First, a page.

Based on what he knows about similar tortoises, Franz says the Abaco species would have eaten fruits and leaves, and likely were important seed dispersers. “Since we are dealing with an extinct species, we can only speculate about how they lived. They could have been here [on Abaco] in high densities, such as we see on other islands today, because of the lack of large mammal predators. I suspect they lived in lightly forested habitats, probably pine forests, where there was enough forage for food. They probably knew when a particular shrub or tree was dropping fruit, as tortoises use their noses to smell ripe fruits.” Tortoises dig nest chambers in sand or loose soil and lay “hard-shelled, golf-ball-sized eggs,” Franz says. Based on the body size of the Abaco tortoise, he suspects they laid between five and 20 eggs.

Franz suspects the tortoise lived on Abaco for thousands of years, but this duration is just one of many facts still to be determined. “Where they came from originally is easy…South America. How they got to Abaco is an important question that is not easily answered,” Franz says. “I suspect they lasted until the native peoples arrived and ate them into extinction. They were easy prey.”

Albury has also coordinated analyses of seeds, leaves, pollen and other plant remains from Sawmill Sink. She says, “The forest was really different than it is today to have been crocodile habitat.” When botanists examined core sediment samples from different levels in the blue hole, they found that 50 feet down, samples revealed the presence of pine, but 85 feet down – a layer thought to represent the ecology of approximately 10,000 years ago – there was no evidence of pine; instead, samples revealed hardwood or coppice. This reinforces studies conducted by scientists from the University of Tennessee, who analyzed pond sediment on Great Abaco and saw a shift from predominantly coppice woods to pine forest beginning about 800 years ago, in sync with human colonization and related fires.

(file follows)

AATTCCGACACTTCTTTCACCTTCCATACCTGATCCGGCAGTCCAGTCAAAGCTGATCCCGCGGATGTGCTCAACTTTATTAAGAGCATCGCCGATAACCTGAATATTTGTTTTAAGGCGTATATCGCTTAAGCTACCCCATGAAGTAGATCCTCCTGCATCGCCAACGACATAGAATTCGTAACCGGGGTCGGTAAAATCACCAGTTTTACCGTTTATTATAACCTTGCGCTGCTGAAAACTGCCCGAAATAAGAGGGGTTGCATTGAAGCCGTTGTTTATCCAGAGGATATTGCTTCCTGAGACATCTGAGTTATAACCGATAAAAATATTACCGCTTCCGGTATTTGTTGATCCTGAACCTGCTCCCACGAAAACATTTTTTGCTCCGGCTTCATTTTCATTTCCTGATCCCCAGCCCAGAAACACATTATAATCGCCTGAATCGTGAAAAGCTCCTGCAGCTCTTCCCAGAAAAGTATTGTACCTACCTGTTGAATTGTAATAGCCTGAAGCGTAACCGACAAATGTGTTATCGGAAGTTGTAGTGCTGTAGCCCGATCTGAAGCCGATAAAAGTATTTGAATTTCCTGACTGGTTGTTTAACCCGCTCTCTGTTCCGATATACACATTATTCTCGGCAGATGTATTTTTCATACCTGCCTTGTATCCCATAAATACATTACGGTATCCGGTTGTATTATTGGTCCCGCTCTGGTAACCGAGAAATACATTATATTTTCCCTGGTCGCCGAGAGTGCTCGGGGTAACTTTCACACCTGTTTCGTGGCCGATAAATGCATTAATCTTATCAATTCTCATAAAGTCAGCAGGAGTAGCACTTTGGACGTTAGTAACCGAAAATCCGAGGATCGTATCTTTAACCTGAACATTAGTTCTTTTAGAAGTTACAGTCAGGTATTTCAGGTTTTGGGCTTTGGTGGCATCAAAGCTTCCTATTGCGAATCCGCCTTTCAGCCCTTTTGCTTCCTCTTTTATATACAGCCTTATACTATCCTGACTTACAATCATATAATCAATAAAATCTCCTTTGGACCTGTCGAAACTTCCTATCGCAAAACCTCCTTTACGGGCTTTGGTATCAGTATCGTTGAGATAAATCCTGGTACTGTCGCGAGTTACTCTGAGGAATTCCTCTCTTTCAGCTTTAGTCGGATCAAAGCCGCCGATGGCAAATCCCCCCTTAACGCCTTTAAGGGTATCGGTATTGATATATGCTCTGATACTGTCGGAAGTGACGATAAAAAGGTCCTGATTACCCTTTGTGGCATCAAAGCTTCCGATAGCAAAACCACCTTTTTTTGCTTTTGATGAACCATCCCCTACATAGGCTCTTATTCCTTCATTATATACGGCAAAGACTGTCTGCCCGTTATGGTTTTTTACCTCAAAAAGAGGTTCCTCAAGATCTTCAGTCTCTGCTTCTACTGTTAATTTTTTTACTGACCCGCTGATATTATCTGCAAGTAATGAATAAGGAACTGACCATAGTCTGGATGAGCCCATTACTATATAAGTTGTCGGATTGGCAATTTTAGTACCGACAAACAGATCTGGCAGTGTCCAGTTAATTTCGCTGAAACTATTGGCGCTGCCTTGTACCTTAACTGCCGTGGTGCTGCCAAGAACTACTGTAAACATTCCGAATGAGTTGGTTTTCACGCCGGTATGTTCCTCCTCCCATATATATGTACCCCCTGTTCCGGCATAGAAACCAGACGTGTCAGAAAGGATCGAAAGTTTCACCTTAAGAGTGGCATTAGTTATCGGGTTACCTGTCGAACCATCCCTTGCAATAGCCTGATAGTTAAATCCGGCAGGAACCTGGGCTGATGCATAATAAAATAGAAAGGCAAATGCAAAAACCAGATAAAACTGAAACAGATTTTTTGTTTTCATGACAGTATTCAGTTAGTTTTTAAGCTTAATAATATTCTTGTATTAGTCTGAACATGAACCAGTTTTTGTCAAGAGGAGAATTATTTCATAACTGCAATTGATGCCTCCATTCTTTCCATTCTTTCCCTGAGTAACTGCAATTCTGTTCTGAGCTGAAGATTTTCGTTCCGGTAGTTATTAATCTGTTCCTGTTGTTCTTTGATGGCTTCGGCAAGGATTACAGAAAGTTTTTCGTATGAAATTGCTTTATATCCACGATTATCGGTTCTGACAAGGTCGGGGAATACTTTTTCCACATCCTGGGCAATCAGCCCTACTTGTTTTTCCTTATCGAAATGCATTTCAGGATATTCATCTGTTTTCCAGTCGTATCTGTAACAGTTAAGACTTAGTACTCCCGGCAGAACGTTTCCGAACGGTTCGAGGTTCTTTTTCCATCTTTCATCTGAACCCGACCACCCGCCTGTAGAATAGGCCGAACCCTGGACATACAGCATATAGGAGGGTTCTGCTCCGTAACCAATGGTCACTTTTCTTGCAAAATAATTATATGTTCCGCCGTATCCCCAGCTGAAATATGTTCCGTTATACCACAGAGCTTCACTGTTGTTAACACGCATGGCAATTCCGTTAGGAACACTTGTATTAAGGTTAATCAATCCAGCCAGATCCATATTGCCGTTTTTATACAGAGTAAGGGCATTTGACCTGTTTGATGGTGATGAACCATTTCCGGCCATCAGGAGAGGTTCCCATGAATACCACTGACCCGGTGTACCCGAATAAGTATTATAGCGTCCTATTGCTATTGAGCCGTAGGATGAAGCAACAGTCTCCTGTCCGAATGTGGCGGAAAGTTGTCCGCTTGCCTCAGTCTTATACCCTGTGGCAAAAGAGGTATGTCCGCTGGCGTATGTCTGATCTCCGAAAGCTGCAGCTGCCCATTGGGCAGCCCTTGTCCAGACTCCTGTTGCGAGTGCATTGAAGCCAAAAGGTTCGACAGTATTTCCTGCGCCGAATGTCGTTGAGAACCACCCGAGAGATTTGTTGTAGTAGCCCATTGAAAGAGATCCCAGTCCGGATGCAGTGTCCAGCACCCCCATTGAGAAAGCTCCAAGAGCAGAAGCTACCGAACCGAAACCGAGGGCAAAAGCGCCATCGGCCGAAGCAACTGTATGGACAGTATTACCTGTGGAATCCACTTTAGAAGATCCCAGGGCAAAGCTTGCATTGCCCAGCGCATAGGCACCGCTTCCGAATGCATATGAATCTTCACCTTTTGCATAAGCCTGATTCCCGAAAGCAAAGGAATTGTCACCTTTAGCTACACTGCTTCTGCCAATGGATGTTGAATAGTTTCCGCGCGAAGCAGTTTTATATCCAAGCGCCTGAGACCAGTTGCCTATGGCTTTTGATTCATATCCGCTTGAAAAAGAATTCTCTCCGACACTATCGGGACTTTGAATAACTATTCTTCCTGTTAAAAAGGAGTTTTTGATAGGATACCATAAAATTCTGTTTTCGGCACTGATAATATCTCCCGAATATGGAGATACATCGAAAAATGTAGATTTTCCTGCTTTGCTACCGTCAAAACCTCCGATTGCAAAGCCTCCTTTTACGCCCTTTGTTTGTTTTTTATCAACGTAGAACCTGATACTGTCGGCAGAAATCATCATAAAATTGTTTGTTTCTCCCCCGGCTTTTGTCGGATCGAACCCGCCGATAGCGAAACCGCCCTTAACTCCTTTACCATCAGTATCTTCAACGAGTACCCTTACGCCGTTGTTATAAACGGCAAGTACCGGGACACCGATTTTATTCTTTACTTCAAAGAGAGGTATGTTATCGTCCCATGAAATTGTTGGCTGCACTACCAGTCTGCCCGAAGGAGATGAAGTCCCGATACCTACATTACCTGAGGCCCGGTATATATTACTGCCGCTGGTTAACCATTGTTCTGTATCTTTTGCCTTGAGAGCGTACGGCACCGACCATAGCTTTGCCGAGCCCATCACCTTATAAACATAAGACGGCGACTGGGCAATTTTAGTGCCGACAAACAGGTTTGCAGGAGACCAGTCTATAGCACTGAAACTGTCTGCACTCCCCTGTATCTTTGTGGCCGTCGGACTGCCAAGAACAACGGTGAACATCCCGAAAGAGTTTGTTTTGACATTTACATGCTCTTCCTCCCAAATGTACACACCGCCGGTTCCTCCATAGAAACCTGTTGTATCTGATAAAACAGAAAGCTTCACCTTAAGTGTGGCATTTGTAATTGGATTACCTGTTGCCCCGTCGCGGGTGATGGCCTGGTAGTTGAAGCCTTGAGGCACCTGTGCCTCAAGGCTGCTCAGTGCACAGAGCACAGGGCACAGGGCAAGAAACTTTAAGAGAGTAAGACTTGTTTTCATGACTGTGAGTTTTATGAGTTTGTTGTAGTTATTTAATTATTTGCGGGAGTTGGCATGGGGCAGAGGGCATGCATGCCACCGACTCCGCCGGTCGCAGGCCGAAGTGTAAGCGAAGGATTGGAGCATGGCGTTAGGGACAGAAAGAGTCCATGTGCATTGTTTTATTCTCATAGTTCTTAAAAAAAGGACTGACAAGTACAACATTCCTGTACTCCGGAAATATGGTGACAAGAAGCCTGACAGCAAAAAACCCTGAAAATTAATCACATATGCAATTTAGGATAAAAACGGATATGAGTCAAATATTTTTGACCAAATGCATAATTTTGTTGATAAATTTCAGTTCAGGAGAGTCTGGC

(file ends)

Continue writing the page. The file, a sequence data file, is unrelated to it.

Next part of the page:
No one knows exactly how many blue holes there are in the Abacos; local explorers guess about 50. It is commonly said that if we were to cut the Bahama Islands in half, they would look like Swiss cheese. Unlike other Caribbean islands, which are the tops of volcanoes, the Bahamas formed from an accumulation of dead organisms, such as corals, mollusks and algae, which created masses of calcium carbonate over tens of millions of years. When the sea level dropped during ice ages, the calcium carbonate was exposed to air and rainwater, causing a chemical reaction that hardened it into limestone. Since limestone is soluble, over the ages, fresh water percolated through it, creating caves and blue holes.

Scientists on Abaco are studying such diverse areas as flora, bats, birds, geology, sea life and tree rings. Their work is important locally because it will provide a clearer picture of the region’s natural history and will inform future management of Abaco’s natural resources, such as the Abaco National Park, the pine barrens and coppice forests, and endemic species like the Abaco parrot. But their work is also important on a grander scale, as the Bahama Islands offer science something rare.